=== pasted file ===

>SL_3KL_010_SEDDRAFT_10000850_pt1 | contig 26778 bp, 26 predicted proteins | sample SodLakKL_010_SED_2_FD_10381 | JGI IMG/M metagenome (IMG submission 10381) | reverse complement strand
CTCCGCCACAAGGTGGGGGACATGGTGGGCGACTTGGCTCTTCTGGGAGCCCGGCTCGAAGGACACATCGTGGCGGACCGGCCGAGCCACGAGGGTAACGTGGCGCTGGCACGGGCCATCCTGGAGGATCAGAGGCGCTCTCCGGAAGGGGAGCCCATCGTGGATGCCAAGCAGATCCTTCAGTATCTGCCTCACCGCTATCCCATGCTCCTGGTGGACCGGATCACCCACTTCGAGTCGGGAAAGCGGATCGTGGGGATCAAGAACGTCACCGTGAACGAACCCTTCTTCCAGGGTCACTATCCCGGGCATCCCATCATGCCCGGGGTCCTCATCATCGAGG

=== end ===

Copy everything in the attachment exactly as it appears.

>SL_3KL_010_SEDDRAFT_10000850_pt1 | contig 26778 bp, 26 predicted proteins | sample SodLakKL_010_SED_2_FD_10381 | JGI IMG/M metagenome (IMG submission 10381) | reverse complement strand
CTCCGCCACAAGGTGGGGGACATGGTGGGCGACTTGGCTCTTCTGGGAGCCCGGCTCGAAGGACACATCGTGGCGGACCGGCCGAGCCACGAGGGTAACGTGGCGCTGGCACGGGCCATCCTGGAGGATCAGAGGCGCTCTCCGGAAGGGGAGCCCATCGTGGATGCCAAGCAGATCCTTCAGTATCTGCCTCACCGCTATCCCATGCTCCTGGTGGACCGGATCACCCACTTCGAGTCGGGAAAGCGGATCGTGGGGATCAAGAACGTCACCGTGAACGAACCCTTCTTCCAGGGTCACTATCCCGGGCATCCCATCATGCCCGGGGTCCTCATCATCGAGG